Jesus Christ has become an unlikely pin-up for hipster marketing companies

Jesus Christ has become an unlikely pin-up

Kevin Lee Light, aka "Jesus", is the newest client of creative agency Mother while rival agency Anomaly has launched Sexy Jesus, depicting the Messiah in a series of Athena-style poses
Rosetta space mission voted most important scientific breakthrough of 2014

A memorable year for science – if not for mice

The most important scientific breakthroughs of 2014
Christmas cocktails to make you merry: From eggnog to Brown Betty and Rum Bumpo

Christmas cocktails to make you merry

Mulled wine is an essential seasonal treat. But now drinkers are rediscovering other traditional festive tipples. Angela Clutton raises a glass to Christmas cocktails
5 best activity trackers

Fitness technology: 5 best activity trackers

Up the ante in your regimen and change the habits of a lifetime with this wearable tech
Paul Scholes column: It's a little-known fact, but I have played one of the seven dwarves

Paul Scholes column

It's a little-known fact, but I have played one of the seven dwarves
Fifa's travelling circus once again steals limelight from real stars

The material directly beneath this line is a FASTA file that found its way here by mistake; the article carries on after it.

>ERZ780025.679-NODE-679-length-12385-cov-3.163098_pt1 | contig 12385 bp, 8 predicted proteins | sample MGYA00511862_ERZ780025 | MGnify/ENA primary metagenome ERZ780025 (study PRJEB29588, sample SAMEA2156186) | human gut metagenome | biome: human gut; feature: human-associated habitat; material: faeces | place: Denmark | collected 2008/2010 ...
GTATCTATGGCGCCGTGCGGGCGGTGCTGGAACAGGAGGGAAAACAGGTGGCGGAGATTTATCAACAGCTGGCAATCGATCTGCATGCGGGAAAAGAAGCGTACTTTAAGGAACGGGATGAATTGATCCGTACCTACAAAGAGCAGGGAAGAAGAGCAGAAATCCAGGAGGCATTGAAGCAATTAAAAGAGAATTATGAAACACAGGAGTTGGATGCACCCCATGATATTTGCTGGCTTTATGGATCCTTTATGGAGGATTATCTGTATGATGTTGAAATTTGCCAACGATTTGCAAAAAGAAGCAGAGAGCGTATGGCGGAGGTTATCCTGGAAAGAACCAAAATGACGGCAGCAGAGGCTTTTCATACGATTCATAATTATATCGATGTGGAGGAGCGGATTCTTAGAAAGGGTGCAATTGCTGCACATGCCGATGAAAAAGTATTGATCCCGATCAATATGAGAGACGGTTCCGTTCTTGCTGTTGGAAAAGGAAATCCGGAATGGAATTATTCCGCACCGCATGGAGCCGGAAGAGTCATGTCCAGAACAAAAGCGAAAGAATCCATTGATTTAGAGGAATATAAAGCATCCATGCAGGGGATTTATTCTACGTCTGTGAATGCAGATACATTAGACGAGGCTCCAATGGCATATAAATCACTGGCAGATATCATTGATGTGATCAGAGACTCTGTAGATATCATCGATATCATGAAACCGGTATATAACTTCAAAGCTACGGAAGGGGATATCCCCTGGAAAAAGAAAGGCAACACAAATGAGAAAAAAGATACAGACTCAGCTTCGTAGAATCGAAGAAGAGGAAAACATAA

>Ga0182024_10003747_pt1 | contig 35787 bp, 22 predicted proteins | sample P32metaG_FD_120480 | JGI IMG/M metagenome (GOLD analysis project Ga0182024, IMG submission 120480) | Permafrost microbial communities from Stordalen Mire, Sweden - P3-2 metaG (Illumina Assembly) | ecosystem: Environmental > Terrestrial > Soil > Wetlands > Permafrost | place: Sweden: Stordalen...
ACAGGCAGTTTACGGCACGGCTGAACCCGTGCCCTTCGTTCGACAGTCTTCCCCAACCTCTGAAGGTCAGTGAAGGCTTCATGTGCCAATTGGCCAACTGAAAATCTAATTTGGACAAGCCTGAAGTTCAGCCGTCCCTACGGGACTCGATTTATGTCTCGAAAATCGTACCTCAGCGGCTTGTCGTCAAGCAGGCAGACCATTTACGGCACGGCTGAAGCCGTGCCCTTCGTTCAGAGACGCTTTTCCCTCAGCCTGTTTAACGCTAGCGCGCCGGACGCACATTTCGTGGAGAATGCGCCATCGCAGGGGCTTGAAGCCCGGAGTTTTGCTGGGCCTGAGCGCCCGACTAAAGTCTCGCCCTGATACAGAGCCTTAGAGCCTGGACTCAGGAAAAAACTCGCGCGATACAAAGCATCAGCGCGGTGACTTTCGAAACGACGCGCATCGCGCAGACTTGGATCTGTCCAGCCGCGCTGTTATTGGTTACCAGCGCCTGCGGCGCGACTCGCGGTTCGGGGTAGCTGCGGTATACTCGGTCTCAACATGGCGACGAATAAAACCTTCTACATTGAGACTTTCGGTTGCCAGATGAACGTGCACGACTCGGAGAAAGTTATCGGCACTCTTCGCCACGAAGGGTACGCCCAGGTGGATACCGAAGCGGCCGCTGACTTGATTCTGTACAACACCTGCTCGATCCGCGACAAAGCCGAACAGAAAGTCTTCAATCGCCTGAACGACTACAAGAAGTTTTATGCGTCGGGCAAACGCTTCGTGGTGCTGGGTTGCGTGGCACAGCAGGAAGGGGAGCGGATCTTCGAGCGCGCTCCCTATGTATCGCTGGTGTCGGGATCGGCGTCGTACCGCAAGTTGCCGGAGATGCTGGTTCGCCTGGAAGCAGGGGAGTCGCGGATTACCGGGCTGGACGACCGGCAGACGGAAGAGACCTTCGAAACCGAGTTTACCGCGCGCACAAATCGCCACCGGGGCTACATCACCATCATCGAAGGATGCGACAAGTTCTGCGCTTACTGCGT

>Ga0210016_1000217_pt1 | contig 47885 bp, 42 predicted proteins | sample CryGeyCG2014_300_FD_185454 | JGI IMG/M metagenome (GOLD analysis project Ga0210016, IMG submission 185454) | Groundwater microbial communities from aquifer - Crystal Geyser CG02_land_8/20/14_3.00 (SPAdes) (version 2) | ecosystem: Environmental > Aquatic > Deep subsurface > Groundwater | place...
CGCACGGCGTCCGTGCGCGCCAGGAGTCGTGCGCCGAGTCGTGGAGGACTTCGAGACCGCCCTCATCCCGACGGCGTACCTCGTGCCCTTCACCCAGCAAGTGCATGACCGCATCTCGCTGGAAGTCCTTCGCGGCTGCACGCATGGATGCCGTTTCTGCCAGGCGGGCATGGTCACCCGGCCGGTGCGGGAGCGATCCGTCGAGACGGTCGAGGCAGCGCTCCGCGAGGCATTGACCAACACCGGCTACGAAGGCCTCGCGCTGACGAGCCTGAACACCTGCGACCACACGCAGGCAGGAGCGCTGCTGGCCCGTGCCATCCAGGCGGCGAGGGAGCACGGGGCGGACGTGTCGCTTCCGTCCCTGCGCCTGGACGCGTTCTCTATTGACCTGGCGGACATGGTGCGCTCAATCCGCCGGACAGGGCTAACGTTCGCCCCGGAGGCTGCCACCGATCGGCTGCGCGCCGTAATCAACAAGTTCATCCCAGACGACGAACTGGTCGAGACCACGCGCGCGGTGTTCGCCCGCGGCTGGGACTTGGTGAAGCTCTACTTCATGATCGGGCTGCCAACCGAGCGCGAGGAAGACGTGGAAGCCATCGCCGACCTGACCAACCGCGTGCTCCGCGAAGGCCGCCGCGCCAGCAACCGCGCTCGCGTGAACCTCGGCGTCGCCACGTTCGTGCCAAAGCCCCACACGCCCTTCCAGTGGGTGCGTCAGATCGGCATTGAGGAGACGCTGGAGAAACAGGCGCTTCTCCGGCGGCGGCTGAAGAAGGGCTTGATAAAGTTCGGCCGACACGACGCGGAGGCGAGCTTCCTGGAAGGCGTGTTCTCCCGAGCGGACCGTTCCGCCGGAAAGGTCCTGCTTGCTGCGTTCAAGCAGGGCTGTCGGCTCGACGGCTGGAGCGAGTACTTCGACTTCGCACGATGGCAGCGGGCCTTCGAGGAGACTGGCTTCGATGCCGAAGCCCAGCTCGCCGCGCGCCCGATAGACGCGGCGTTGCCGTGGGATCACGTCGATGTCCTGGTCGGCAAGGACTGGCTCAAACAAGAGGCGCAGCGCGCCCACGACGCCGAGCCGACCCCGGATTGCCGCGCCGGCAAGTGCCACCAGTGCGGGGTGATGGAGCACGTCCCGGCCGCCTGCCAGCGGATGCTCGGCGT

Fifa's travelling circus once again steals limelight from real stars

Club World Cup kicked into the long grass by the continued farce surrounding Blatter, Garcia, Russia and Qatar
Frank Warren column: 2014 – boxing is back and winning new fans

Frank Warren: Boxing is back and winning new fans

2014 proves it's now one of sport's biggest hitters again
Jeb Bush vs Hillary Clinton: The power dynamics of the two first families

Jeb Bush vs Hillary Clinton

Karen Tumulty explores the power dynamics of the two first families
Stockholm is rivalling Silicon Valley with a hotbed of technology start-ups

Stockholm is rivalling Silicon Valley

The Swedish capital is home to two of the most popular video games in the world, as well as thousands of technology start-ups worth hundreds of millions of pounds – and it's all happened since 2009
Did Japanese workers really get their symbols mixed up and display Santa on a crucifix?

Crucified Santa: Urban myth refuses to die

The story goes that Japanese store workers created a life-size effigy of a smiling "Father Kurisumasu" attached to a facsimile of Our Lord's final instrument of torture
Jennifer Saunders and Kate Moss join David Walliams on set for TV adaptation of The Boy in the Dress

The Boy in the Dress: On set with the stars

Walliams' story about a boy who goes to school in a dress will be shown this Christmas